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Impact of Mandated Insurance Coverage on Utilization and Outcomes of In Vitro Fertilization

Sunday, November 1, 2009

by Tarun Jain, M.D., F.A.C.O.G.
Chicago IVF

More than 6 million women of reproductive age in the United States (US) are unable to have children. A substantial number of these women cannot conceive with conventional methods of treatment, such as ovulation induction, surgery, and insemination, and subsequently become candidates for in vitro fertilization (IVF). Since IVF was introduced in 1978, there has been a growing debate about whether the substantial medical costs associated with this procedure should be covered by health insurance. According to ASRM, the average charge for a single IVF cycle in the US is $12,400 (which does not include medication costs).

Although most insurance companies in the US do not cover in vitro fertilization, a few states have passed laws requiring that insurance companies provide either partial or complete coverage of in vitro fertilization. We used 1998 data reported to the Centers for Disease Control and Prevention (CDC) by 360 fertility clinics in the US and 2000 US Census data to determine IVF utilization and outcomes according to the status of insurance coverage. This study was published in The New England Journal of Medicine in August 2002.

In 1998, of the states in which IVF services were available, 3 states (31 clinics) required complete insurance coverage, 5 states (27 clinics) required partial coverage, and 37 states plus Puerto Rico and the District of Columbia (302 clinics) required no coverage. Clinics in states that required complete coverage performed more IVF cycles than clinics in states that required partial or no coverage (3.35 vs. 1.46 and 1.21 IVF cycles per 1000 women of reproductive age, respectively) and more transfers of frozen embryos (0.43 vs. 0.30 and 0.20 per 1000 women of reproductive age, respectively). The percentage of cycles that resulted in live births was higher in states that did not require any coverage than in states that required partial or complete coverage (25.7 percent vs. 22.2 percent and 22.7 percent, respectively), but the percentage of pregnancies with three or more fetuses was also higher (11.2 percent vs. 8.9 percent and 9.7 percent, respectively). The number of fresh embryos transferred per cycle was lower in states that required complete coverage than in states that required partial or no coverage.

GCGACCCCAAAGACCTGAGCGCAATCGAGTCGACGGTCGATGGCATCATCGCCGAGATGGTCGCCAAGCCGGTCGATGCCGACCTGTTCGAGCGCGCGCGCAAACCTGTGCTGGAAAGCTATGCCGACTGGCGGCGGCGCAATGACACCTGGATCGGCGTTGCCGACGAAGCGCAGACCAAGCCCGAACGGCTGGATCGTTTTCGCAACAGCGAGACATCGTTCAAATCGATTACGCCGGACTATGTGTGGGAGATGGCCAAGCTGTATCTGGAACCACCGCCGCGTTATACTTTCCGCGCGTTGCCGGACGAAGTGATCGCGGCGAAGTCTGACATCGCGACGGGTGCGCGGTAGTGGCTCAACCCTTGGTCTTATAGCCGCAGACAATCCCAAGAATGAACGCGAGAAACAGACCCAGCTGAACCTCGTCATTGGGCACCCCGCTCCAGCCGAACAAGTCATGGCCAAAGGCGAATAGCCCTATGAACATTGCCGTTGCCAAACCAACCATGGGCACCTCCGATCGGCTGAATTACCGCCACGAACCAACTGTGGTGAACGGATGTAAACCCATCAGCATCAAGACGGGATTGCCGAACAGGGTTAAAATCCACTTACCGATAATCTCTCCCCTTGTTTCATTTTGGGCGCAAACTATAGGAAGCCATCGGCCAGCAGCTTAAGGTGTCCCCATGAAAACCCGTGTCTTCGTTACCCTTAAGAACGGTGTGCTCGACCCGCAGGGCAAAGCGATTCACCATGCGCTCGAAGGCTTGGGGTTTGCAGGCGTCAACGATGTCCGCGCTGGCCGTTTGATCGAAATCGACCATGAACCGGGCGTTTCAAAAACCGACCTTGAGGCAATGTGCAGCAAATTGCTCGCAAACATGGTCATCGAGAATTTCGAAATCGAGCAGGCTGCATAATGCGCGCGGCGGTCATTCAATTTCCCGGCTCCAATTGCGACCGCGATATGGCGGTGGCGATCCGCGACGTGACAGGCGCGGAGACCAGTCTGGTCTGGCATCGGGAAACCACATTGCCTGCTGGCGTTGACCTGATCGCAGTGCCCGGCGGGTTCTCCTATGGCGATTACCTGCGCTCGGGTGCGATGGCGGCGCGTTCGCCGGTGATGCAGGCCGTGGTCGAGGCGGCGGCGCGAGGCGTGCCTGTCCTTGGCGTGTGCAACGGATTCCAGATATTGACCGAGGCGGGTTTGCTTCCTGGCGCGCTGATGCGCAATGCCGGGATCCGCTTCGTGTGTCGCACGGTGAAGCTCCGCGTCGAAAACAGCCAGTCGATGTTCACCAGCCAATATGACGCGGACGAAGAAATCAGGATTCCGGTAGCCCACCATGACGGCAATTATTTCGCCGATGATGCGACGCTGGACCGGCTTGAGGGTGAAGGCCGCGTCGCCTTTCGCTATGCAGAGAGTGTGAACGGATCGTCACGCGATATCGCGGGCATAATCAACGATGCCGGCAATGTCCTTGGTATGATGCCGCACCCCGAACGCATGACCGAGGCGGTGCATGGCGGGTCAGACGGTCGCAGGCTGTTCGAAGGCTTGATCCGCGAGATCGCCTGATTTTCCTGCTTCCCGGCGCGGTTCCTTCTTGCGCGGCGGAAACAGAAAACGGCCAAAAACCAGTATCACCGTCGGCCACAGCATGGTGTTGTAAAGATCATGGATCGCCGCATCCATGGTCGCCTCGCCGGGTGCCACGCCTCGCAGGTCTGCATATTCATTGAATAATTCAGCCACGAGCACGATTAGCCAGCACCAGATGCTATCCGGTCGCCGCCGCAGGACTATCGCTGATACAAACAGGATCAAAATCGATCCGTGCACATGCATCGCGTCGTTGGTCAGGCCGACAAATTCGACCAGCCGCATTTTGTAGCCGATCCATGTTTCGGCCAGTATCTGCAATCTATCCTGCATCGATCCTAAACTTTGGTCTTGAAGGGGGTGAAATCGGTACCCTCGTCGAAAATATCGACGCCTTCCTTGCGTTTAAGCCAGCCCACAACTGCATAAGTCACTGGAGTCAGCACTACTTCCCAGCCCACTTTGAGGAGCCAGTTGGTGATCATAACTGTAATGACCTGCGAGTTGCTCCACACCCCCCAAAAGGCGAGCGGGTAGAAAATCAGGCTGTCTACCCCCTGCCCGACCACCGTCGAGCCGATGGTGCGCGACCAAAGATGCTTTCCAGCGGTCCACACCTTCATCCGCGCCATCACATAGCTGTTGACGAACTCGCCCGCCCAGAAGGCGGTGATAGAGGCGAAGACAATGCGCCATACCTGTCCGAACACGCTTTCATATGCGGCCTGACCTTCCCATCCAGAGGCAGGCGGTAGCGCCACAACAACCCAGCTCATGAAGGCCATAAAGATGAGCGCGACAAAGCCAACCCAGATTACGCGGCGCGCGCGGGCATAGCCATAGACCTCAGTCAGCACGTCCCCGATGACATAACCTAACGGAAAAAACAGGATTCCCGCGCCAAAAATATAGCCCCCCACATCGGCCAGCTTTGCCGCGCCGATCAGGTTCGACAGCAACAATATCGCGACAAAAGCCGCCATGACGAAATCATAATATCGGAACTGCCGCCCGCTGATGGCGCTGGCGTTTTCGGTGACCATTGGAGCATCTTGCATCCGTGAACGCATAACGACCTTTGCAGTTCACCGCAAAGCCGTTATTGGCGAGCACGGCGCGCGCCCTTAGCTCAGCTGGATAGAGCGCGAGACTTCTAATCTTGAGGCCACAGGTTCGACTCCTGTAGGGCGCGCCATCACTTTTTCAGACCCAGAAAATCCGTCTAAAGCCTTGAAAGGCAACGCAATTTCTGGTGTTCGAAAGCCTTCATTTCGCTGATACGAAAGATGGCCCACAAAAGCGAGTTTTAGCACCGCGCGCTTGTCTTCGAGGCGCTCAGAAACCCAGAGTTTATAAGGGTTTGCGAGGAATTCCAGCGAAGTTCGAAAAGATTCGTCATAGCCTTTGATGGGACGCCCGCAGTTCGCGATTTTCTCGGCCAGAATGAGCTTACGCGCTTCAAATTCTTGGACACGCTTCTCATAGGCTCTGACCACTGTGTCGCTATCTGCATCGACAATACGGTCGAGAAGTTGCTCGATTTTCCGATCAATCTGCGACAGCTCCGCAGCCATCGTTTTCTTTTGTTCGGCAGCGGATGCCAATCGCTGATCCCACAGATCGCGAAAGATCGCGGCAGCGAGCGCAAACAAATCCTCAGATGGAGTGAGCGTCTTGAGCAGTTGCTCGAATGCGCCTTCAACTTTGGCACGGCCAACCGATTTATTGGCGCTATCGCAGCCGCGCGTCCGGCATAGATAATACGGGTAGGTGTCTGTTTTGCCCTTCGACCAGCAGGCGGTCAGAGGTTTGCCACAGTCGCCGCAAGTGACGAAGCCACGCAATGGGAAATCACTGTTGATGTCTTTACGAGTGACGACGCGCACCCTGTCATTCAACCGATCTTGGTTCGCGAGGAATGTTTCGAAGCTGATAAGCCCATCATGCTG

In summary, our study showed that state-mandated insurance coverage for IVF services is associated with increased utilization of these services but with decreases in the number of embryos transferred per cycle, the percentage of cycles resulting in pregnancy, and the percentage of pregnancies with three or more fetuses. Click on the document below to read more.

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